Just after ooing and awing over the sun and clouds we were entertained by a small flock of bighorn sheep up ahead. They were working their way around the perimeter of the large grassy slope which we were traversing across. We watched them as long as we could, amazed by their sure-footedness on the rough terrain.
After surmounting a nasty talus/scree slope, the rest of the climb up Mt. Adams was mostly a pleasant hike up grassy slopes with occasional scrambling on solid rock. Our ever-improving route finding skills led us right to the weakness on the south side of the summit block. The final 200 feet or so involved some easy third class scrambling.
The views from the top were outstanding! Though it was cool, blue skys were all around us. The only clouds in the sky were well below us sitting in the valleys. Directly to the south was an commanding view of Kit Carson and Challenger Peak, two fourteeners which were most likely the objective of most of the other people camping around Willow lake. Beyond these two peaks were the twin summits of Crestone Peak and Crestone Needle where we hoped to be sitting in a couple of days.
Since we were planning on hiking in to Crestone Needle the next day, we kept ourselves busy the rest of the day. When we made it back to camp and started to pack up our tarp we discovered that I had driven one of the tent stakes into a tree root. That was an interesting situation! Eventually the stake just broke off--the tree just wouldn't let go. Meanwhile there were Bighorn sheep and lambs all around the campsites along Willow Creek. Before we headed down the trail I had to snap a few more pictures of the incredible Willow Lake and it's waterfalls. Even with the crowd it is one of the most beautiful mountain lakes we have visited.
About a third of the way down the trail Angela realized that her fancy collapsible sunhat was no longer on her head. Apparently her backpack had knocked it off and she just didn't notice. We turned back up the trail thinking it was not too far behind us. Soon we met some others coming down the trail. We inquired if they had seen it and they said they had passed two guys headed up the trail who had picked it up and were carrying it along with them. They thought they were doing someone a favor, but they failed to consider that perhaps the individual who had dropped it was headed in the opposite direction! Angela and I recognized the description of the two older men and remembered that they weren't moving to fast when we had passed them, so I began jogging up the trail after them. They must have gotten their second wind because it took a while before I could even see them. As soon as I could, I yelled at them to hold up and recovered the hat. I was breathing pretty hard at this point but I was pretty impressed that I could jog at all at 10,500 feet!!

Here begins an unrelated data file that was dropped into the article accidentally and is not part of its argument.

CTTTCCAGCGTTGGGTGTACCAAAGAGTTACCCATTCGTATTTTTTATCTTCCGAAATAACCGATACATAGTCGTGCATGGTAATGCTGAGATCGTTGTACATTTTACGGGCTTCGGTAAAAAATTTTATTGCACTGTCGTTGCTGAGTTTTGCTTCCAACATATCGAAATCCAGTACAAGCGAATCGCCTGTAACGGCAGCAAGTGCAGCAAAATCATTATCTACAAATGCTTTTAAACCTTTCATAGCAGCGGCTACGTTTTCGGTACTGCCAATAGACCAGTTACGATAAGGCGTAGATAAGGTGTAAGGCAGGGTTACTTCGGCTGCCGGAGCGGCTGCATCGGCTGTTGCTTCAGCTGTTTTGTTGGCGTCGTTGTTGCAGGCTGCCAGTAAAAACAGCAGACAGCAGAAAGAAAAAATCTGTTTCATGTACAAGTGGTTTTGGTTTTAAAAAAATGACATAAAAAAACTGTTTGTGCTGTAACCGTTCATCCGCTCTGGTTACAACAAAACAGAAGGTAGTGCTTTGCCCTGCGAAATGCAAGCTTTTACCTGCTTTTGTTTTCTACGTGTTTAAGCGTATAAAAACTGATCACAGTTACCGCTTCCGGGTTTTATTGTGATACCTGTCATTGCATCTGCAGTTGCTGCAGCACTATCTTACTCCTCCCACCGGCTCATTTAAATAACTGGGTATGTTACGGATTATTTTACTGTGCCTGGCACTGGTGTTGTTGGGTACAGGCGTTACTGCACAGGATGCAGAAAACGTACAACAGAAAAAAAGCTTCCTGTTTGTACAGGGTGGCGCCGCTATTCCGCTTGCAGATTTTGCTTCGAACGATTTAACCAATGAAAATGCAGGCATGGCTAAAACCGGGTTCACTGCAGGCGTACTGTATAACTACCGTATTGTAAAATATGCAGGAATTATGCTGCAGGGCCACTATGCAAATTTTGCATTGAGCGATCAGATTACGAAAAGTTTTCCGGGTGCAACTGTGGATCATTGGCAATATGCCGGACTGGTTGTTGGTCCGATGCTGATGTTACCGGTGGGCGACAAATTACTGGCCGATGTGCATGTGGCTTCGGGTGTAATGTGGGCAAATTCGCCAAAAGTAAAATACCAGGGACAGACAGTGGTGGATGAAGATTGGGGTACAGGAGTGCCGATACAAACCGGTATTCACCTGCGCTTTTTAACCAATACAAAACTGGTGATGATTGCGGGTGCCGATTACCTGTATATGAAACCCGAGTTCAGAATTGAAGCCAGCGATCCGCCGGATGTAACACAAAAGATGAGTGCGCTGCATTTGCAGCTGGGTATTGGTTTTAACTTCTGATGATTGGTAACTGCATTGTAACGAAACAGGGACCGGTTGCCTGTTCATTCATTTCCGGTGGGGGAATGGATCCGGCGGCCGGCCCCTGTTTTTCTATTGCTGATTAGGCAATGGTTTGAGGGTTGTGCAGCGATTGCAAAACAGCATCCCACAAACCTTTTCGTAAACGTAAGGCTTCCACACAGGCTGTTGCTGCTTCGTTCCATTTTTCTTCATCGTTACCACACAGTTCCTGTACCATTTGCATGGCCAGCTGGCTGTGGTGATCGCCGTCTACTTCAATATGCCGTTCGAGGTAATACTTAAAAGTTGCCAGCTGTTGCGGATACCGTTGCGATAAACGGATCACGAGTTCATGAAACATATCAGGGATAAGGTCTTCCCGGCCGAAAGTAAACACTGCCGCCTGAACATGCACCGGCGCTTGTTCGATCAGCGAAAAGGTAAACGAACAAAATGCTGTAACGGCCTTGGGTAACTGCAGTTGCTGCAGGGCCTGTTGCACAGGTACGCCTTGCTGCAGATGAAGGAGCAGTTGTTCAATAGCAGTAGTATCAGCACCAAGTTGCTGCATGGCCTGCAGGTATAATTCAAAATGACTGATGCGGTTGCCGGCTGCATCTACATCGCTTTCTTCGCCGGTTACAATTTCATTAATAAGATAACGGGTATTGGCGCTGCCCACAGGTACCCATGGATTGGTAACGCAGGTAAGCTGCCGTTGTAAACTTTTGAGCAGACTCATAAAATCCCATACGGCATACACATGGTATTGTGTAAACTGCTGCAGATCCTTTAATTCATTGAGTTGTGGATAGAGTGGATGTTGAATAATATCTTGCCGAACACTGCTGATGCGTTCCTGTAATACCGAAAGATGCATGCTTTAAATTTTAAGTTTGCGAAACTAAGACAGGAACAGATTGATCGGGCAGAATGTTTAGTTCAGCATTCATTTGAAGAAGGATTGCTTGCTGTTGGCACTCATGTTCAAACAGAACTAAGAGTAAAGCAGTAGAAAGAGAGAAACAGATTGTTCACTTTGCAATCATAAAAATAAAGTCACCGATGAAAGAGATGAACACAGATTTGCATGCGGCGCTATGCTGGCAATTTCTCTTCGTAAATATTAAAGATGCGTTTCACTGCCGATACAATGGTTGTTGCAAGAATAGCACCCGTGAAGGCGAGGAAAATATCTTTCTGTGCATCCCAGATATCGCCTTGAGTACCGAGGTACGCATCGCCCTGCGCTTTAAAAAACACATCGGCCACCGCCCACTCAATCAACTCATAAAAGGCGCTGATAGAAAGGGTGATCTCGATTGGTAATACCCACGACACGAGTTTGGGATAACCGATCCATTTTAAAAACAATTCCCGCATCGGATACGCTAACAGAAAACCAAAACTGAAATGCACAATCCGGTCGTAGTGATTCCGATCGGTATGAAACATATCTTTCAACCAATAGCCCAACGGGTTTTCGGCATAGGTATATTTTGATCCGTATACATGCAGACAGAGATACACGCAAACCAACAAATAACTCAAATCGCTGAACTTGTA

After saving the day (at least in Angela's eyes), the rest of the hike was a breeze. Once back to our car we headed for Salida. We had heard of a brewpub there and wanted to check it out. We had great difficulty finding it as it had recently changed names. At any rate, it was worth the hunt. The food and beer at Amicas was outstanding!! If you're ever in Salida check it out.
Though we didn't have time to check out any of the hot springs in Salida, we did finish out our long day be soaking in the pool at the Cotopaxi KOA along the Arkansas river. Not quite the same as a hot spring but relaxing nonetheless. As we went to bed we both hoped our bodies had enough left in them to make it up Crestone Needle where we were headed the next day.